Greyhound Racing grew and survived the depression era and the War years but probably reached it peak in the 1950s as it, along with horse racing were one of the few legal gambling forms outside of Vegas. Greyhound racing has declined sharply in recent years as people become more aware of issues with the treatment of the animals amid dwindling attendance. The revenue has reportedly dwindled to the point where State Governments are spending more to regulate the sport than they get back in return.

Today, greyhound racing is illegal in 39 states and exists in just seven including Florida, Alabama, Arizona, Arkansas, Iowa, Texas and West Virginia. Of the 24 total tracks remaining, 13 are located in the state of Florida. None of the other states has more than two active tracks. Calls to outlaw the sport entirely have been gaining momentum amid America’s growing consciousness of animal cruelty. Greyhound rescue sites to place injured and retired Greyhounds with families are prevalent across the web with the closest being in Walnut Creek (goldengreyhounds.com). Most industry insiders seem to think the sport will no longer exist in ten years leaving it fodder for history buffs.

Blue Star Amusement is recognized today by the Rick Holliday development at Sherwin and Halleck that bears its name and the memory of Greyhound racing is of course kept alive by our friends at Rotten City Pizza.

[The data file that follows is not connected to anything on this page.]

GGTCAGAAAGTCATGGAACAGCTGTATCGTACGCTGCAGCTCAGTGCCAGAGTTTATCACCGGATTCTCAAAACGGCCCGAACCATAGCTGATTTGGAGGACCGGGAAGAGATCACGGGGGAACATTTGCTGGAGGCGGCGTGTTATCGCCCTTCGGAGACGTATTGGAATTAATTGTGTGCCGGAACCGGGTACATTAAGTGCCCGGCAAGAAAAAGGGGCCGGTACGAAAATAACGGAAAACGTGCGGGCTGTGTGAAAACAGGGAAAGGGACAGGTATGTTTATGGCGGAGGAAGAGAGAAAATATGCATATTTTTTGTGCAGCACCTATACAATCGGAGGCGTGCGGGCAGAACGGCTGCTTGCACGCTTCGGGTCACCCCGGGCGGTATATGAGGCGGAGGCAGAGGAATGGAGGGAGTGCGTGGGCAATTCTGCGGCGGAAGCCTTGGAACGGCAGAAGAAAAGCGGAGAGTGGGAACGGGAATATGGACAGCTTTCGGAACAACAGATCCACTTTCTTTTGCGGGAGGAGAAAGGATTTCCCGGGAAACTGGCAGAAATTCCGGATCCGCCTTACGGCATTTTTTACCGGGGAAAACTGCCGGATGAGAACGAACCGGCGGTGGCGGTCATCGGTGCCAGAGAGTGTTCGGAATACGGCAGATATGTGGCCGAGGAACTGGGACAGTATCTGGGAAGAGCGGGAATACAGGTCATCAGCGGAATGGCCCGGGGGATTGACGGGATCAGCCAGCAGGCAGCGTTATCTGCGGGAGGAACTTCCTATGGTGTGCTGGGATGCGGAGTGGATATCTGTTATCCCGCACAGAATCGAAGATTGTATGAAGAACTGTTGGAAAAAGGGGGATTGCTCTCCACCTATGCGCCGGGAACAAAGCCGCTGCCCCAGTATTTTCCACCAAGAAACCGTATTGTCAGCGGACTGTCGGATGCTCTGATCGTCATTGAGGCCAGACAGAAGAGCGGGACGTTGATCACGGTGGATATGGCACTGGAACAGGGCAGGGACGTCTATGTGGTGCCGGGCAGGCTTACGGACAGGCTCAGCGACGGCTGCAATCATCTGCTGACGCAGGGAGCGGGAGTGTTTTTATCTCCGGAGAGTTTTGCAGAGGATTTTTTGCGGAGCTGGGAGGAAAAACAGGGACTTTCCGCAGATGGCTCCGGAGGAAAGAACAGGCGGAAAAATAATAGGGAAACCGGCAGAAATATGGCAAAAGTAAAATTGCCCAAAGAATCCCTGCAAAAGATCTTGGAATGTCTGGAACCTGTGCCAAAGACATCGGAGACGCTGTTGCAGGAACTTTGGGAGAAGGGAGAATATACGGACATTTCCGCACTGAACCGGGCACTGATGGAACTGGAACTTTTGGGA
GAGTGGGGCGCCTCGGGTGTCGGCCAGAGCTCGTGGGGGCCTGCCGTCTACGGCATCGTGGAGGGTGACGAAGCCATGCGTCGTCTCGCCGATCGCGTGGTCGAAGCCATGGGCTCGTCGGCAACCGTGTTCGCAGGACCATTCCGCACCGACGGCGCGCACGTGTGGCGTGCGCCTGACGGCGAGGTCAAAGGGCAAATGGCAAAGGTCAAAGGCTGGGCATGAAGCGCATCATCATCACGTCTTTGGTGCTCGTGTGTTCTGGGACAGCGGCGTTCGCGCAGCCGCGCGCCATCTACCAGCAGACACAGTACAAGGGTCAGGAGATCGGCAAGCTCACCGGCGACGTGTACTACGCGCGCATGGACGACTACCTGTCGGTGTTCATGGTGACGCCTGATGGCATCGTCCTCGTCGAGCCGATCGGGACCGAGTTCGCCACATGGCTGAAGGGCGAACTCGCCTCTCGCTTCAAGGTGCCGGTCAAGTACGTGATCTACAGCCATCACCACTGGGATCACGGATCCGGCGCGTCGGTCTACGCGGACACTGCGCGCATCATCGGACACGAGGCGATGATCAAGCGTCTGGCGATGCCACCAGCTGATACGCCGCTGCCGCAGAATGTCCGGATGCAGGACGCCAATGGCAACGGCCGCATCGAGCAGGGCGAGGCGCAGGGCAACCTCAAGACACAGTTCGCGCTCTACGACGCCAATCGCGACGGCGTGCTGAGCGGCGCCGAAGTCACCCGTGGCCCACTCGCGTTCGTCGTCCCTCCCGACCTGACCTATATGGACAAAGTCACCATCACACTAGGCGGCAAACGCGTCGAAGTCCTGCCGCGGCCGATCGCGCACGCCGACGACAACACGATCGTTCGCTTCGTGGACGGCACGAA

Photo: KQED.org



High Stakes: Greyhound racing in the United States | ASPCA.org [PDF]
The History of Greyhound Racing In New England
The Greyhound Underground Railroad
The Road from Emeryville: A History of Greyhound Racing
Emeryville Historical Society
Gambling in America: An Encyclopedia of History, Issues, and Society
Greyhound Racing May Be Headed For The Finish Line

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Rob Arias

is a third generation Californian and East Bay native who lived in Emeryville from 2003 to 2021. Rob founded The E'ville Eye in 2011 after being robbed at gunpoint and lamenting the lack of local news coverage. Rob's "day job" is as a creative professional.


  1. No doubt that such an important technological innovation as the mechanical rabbit should be duly noted in the vast pantheon of Emeryville achievements. YIKES! What a town.

    • Let’s not quibble about whose rescue group is closer. Let’s agree that all rescue groups are there for the hounds….

  2. Just saw Pixars Coco and a monkey rodes the dante the dog! Thought of this immediately. Emeryville easter egg or coincidence?

    • Thanks Tina, I haven’t seen this yet but I’ll keep an eye open when I do. I’d love to write a story about just the Emeryville Easter Eggs in Pixar Movies.

  3. Stumbled upon this read, and was happy to see my father’s book mentioned – The Road from Emeryville by Paul C. Hartwell. My inlaws now live in Richmond Point and I love driving by Emeryville when visiting. Thank you. Michelle Hartwell https://youtu.be/ExysRVRdzr4